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    Hereford Times Article - 14/02/19


    Category
    Talking Points
    Date
    14 Feb. 2019
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    Did you hear about the Valentine cards with “I love only you” printed in them, sold in packets of six?

    The date of Valentine’s Day, February 14th, is as well-known as almost any date other than Christmas, much to the delight of card manufacturers.

    The origin of the day is surrounded by all sorts of myths and legends.

    It started as a Christian feast day honouring one or two early saints called Valentine.

    It was in the eighteenth century, Wikipedia tells me, that Valentine’s Day evolved into an occasion on which lovers expressed their love for each other by presenting flowers, offering confectionery, and sending greeting cards – which was just as well from a commercial point of view.

    I must resist old man’s cynicism becoming apparent. Writing as someone who always discouraged his children from observing Fathers’ Day and who now begs for a card from them, I must be careful of what I wish for if I play down Valentine’s Day.

    Anyway, the last thing I want to do is to pour cold water on any celebration of Valentine’s Day or the love and romance that are at its heart.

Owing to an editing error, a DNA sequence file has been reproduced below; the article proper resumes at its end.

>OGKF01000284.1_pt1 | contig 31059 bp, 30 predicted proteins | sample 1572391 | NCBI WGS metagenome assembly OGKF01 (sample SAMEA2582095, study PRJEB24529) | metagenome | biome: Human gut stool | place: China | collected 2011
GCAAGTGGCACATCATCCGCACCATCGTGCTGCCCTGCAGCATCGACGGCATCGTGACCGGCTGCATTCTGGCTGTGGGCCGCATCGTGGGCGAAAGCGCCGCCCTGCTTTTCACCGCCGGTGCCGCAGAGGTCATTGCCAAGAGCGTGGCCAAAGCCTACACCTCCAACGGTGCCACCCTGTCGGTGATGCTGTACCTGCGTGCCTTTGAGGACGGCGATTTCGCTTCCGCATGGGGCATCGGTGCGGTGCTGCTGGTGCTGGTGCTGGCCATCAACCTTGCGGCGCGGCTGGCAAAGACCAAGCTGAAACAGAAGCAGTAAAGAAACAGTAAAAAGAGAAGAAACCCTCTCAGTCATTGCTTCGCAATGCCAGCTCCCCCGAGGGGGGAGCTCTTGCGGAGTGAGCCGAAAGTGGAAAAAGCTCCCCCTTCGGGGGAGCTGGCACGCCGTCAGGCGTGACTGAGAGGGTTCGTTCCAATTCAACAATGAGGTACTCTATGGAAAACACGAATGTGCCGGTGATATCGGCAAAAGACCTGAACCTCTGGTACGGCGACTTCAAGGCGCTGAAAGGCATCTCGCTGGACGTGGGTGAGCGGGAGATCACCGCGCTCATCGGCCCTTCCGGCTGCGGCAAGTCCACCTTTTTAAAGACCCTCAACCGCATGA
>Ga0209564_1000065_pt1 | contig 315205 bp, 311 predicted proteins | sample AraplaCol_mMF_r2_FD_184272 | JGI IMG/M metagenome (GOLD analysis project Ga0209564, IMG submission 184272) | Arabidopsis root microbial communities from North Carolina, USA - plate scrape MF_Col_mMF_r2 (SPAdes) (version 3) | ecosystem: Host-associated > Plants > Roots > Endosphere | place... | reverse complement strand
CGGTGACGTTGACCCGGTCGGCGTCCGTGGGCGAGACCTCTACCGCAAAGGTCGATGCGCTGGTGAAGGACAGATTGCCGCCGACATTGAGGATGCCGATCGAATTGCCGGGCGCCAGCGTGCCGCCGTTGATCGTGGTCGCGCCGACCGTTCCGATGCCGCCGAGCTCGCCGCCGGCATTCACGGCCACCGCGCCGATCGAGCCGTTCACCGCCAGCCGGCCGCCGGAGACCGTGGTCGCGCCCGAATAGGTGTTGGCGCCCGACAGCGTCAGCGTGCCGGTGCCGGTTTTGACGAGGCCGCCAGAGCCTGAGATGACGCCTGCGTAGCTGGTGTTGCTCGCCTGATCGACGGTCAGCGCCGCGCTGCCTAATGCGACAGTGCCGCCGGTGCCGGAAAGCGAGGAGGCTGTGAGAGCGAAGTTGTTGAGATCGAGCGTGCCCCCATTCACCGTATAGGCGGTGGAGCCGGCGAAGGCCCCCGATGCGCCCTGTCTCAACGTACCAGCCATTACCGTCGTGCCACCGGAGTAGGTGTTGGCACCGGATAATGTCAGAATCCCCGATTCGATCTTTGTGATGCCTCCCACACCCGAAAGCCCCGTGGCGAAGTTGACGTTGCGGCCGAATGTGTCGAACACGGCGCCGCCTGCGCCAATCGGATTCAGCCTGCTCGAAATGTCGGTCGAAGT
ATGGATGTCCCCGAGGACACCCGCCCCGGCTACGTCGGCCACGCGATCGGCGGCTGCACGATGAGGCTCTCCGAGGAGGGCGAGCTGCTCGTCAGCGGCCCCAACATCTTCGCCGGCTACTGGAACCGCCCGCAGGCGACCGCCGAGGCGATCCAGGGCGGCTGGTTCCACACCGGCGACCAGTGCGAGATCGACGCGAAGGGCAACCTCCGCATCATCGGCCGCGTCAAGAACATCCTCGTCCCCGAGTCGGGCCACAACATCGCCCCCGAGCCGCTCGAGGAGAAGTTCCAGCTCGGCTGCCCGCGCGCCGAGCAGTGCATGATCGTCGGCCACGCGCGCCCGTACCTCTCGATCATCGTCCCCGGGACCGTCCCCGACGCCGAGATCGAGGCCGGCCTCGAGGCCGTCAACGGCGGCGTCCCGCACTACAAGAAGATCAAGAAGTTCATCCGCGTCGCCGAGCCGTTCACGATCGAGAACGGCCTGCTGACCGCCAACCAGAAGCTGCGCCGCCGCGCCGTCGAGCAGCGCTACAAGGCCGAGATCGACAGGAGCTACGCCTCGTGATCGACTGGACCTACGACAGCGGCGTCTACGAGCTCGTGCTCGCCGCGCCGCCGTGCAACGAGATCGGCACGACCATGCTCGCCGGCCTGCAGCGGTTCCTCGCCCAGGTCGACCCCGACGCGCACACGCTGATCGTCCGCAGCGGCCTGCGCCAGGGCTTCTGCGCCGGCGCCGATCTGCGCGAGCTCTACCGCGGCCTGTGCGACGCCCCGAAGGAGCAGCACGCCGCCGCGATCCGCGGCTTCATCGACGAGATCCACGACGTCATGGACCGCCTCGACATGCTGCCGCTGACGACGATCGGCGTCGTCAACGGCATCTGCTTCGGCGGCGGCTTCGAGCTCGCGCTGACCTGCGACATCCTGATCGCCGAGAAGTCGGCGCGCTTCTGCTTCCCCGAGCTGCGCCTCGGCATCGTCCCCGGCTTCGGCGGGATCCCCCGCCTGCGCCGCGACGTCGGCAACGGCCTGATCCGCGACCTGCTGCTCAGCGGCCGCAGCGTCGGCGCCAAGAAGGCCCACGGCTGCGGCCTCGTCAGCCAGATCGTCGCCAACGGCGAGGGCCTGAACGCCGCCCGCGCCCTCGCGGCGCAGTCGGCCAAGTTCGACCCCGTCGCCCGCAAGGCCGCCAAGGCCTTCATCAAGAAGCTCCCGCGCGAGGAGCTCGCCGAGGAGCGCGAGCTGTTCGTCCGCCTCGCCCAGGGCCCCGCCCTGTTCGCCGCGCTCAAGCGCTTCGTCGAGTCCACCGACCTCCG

But I do want to put Valentine’s Day love in perspective with other aspects of love – and lack of it.

    I suppose the opposite of love is technically hate, but I tend to think that the opposite of love is actually loneliness, which is one of the major scourges of today.

    The statistics are appalling and overwhelming. I’ve pinched these from a recent edition of the Tablet. In the past two years, ChildLine counsellors have noticed a rise in the number of children – some as young as six – contacting them to complain of loneliness, with triggers including feeling “invisible”, feeling “ugly and unpopular” as a result of comparing themselves with others on social media, and having an illness or disability.

    It’s worth remembering this Valentine’s Day that seventeen million people in the UK are unattached. Fifty-eight per cent of migrants and refugees in London describe loneliness and isolation as their biggest challenge. And so on….

    These facts do not contradict the significance of Valentine’s Day. Rather they do, I believe, offer an implicit challenge to all of us. There isn’t an easy cure for a loneliness epidemic. But each of us has the opportunity to be alert to the loneliness of others and respond with concern and friendship.

    Richard Frith – Bishop of Hereford.